Tarbert House, whose new windows will arrive this week.
Set in the heart of ancient woodland that skirts Tarbert Bay is a magnificent house that dates from 1690. This is Tarbert House an internationally known heritage building, that has been home to the Leslie family since the late 17th Century. The Leslie family arrived in these parts after being on the winning side of the Battle of the Boyne and count bishops and various titled Leslies in their ancestry. Currently undergoing renovations, the three storey house over a basement is an imposing structure with lovely views of rolling countryside and of the River Shannon.
With the Shanid Historical Society, I was privileged to visit this historic home last weekend with the impressive and knowledgeable Ursula Leslie as our guide. She provided us with a wealth of information about so many aspects of the history of this place; the family, the visitors, the contents. For the purposes of this post I will concentrate on just a few of the features I loved the most – the entrance hall, furniture and some assorted beautiful things.
The entrance hall is more of a huge room than a hall in the modern sense, and through it have stepped some significant historic figures, including Charlotte Bronte, Winston Churchill, Daniel O’Connell, Jonathan Swift and Benjamin Franklin. John Paul Jones, the father of the American Navy took refuge here.The Leslie family
The entrance hall with its elegant plasterwork coving had many uses. Here weapons were stored, family portraits graced the walls and entertainment was provided.
Entrance to Tarbert House. (Window shutters on the beautiful deep windows were closed as windows are being replaced )
Here is a most unusual fireplace – one of a few in the house that are original and do not have a mantel.
An original fireplace – without a mantel
One of the most striking features of the entrance are the armour racks above the doors and on the walls.
A portrait hangs in the middle of a gun rack
Family crest in centre of weapon rack
Ornamental weapon storage
Clever folding trestles below the gun rack, on which a plank was laid for preparation of weapons
There are some excellent examples of original Irish furniture here – typified by being made from solid wood and not veneered. My favourite pieces are the chairs which were reversed and used when watching entertainment such as cock-fighting!
An Irish chair
How it was used for sporting activities!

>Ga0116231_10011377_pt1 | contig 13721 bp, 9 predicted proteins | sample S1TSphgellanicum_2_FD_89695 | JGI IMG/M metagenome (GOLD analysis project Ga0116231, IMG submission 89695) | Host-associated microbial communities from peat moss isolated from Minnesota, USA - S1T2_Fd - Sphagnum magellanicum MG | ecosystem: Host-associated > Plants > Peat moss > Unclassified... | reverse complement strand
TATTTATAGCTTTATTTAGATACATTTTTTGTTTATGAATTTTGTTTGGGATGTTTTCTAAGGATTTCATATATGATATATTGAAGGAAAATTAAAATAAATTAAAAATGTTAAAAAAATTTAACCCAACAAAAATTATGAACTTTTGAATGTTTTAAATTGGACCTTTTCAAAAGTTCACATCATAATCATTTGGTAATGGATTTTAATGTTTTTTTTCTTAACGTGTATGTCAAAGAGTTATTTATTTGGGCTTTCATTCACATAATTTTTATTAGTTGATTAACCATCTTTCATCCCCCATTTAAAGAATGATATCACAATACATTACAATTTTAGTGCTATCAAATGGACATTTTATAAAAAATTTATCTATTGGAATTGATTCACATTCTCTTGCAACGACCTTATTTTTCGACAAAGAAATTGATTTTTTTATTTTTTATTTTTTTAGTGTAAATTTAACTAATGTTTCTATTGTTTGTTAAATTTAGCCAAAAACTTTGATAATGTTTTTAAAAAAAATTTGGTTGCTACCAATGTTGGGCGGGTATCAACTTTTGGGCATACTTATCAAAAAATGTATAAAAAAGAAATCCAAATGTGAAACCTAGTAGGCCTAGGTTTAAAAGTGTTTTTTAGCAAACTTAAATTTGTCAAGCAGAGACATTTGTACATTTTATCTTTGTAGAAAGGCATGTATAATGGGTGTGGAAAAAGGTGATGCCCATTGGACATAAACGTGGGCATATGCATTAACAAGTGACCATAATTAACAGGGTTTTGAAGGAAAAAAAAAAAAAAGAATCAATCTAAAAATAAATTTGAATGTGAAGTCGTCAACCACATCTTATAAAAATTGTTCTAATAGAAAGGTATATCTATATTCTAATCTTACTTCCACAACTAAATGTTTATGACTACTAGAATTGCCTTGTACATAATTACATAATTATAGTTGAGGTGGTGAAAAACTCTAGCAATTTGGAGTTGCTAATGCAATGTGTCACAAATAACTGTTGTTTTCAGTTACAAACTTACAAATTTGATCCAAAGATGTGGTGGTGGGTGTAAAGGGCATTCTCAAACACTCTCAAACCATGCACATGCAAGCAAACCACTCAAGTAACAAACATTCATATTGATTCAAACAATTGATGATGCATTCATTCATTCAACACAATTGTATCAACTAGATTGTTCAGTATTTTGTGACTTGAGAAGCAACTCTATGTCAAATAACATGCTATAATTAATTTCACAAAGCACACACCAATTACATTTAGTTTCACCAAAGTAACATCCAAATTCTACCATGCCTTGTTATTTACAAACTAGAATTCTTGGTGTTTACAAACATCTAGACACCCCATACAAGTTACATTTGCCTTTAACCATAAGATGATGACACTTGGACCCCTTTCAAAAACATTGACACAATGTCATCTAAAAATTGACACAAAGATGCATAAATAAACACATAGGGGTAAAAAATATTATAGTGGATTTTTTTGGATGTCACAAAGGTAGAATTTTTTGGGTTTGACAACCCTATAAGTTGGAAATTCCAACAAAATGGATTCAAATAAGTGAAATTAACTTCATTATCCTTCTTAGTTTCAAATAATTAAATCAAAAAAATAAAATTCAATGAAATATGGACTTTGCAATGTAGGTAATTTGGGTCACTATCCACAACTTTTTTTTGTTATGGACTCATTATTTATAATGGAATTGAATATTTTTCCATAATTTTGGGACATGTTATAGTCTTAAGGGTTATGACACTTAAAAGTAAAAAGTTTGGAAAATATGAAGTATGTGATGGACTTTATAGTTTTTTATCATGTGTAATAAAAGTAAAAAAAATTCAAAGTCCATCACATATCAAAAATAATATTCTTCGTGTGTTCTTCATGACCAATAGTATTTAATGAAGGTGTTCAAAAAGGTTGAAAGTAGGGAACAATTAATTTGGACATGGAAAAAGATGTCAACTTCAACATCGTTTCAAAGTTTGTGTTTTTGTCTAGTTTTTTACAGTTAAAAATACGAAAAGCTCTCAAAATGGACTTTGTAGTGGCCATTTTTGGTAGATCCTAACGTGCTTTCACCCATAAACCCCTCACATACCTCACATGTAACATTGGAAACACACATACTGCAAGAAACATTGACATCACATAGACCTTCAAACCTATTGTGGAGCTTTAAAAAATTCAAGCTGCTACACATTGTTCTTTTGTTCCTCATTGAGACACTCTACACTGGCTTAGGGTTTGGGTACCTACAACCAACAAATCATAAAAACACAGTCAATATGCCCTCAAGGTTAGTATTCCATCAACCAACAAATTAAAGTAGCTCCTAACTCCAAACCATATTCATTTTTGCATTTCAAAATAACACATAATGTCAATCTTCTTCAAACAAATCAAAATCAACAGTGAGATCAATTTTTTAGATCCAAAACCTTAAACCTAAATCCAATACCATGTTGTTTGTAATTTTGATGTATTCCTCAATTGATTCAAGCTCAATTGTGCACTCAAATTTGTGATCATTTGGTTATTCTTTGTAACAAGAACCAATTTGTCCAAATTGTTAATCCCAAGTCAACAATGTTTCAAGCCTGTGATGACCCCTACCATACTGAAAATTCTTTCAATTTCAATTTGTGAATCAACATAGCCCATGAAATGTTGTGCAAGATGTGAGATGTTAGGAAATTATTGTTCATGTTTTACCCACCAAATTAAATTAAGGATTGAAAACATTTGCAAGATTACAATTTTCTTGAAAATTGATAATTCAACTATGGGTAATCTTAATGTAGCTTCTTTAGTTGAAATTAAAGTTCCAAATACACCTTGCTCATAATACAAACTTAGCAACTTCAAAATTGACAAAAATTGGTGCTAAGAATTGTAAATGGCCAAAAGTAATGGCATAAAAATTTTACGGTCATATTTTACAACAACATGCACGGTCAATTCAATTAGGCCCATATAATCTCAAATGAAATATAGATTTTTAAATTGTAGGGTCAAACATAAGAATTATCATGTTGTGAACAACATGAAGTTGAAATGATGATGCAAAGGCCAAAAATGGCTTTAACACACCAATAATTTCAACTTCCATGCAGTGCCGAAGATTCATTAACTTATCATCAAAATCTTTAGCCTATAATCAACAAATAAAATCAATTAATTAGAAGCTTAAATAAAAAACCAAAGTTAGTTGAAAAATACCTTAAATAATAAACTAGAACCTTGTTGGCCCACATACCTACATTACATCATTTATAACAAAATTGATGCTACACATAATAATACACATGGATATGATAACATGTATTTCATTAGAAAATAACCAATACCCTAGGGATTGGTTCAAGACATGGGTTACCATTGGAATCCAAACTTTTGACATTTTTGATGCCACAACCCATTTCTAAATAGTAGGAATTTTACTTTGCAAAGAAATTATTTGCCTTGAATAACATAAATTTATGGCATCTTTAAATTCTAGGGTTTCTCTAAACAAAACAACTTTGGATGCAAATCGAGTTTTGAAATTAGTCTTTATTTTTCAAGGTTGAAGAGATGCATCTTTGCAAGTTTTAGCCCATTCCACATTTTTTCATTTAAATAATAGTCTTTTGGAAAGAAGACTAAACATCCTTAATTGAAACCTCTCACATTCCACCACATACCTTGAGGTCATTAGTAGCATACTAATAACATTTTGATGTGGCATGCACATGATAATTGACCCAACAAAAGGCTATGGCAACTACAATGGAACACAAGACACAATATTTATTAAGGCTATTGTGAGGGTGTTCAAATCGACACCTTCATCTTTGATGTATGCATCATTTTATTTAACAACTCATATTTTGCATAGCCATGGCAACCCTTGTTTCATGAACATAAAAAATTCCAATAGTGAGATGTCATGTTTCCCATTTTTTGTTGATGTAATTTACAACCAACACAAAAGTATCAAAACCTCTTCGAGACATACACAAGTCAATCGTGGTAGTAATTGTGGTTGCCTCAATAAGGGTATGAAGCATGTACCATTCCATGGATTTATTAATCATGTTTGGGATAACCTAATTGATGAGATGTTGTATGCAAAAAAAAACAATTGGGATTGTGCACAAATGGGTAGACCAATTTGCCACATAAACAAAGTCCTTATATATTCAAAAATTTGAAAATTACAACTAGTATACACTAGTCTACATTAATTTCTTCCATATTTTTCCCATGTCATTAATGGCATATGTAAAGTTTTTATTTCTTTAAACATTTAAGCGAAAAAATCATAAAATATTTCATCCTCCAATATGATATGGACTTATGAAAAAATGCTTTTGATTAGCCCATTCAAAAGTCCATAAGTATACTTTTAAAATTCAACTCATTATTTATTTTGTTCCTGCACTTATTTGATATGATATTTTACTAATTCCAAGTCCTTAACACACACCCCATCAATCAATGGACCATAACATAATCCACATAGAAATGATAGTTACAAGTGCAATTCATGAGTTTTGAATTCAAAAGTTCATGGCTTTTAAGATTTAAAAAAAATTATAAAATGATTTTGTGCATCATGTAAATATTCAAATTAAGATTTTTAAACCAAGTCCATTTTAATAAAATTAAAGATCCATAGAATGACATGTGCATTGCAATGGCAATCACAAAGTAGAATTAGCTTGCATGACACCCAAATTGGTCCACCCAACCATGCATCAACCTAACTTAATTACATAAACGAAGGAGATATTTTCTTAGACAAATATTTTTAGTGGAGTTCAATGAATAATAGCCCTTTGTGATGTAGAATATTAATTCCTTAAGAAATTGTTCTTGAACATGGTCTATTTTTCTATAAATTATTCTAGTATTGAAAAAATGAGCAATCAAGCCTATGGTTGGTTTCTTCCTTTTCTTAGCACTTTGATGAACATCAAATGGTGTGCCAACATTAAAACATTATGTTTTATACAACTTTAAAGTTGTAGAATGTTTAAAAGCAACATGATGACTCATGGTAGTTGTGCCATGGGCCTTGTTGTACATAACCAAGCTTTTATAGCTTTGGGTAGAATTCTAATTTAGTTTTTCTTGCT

Some examples of solid Irish furniture in the hall – a wonderful couch with very solid feet and a very elegant table!
An original couch..
carved withDolphins that swim in the River Shannon
Carving reflects local commerce and there are some very solid feet!
An Irish table stands of the tiled floor
The next room had stunning views of the Shannon
and an eclectic collection of items from silverware to furniture to household items. At each end of the room is a beautifully carved mirror.
A Chippendale designed mantel mirror
Another Chippendale designed mirror, carved from a single piece of wood
I loved these two pieces – a ‘campaign’ chair that predates Ikea and flat pack furniture by some time, and a campaign chest
A brass bound campaign chest
The collapsible campaign chair
And how about some curtains that date from 1870…..that’s right, 1870! The pattern has been copied, most famously by Nancy Regan, and is known as the Tarbert Rose. The fabric is not heavy and seems to be possibly silk , and is very beautiful
Three more images that will stay with me
A curtain tie-back in the entrance hall
A plate warmer! Used to transport warmed plates to the dining room
Apart from the lovely harp on the landing, this stairwell is enhanced by original William Morriss (1834-1896) wallpaper.
There is also an extensive collection of artwork in this house, including many portraits of members of the Leslie family and a parchment dating from 1813, petitioning the British House of Commons for Catholic Emancipation.
The house is crammed full of beautiful objects,each having a history and/or a story to tell. They are also very clearly part of a family, part of a home.
This house is open for visiting by appointment, in May, July and August each year and is well worth a visit, for Ursula Leslie will charm every one of her guests with stories,knowledge and facts that are truly astounding!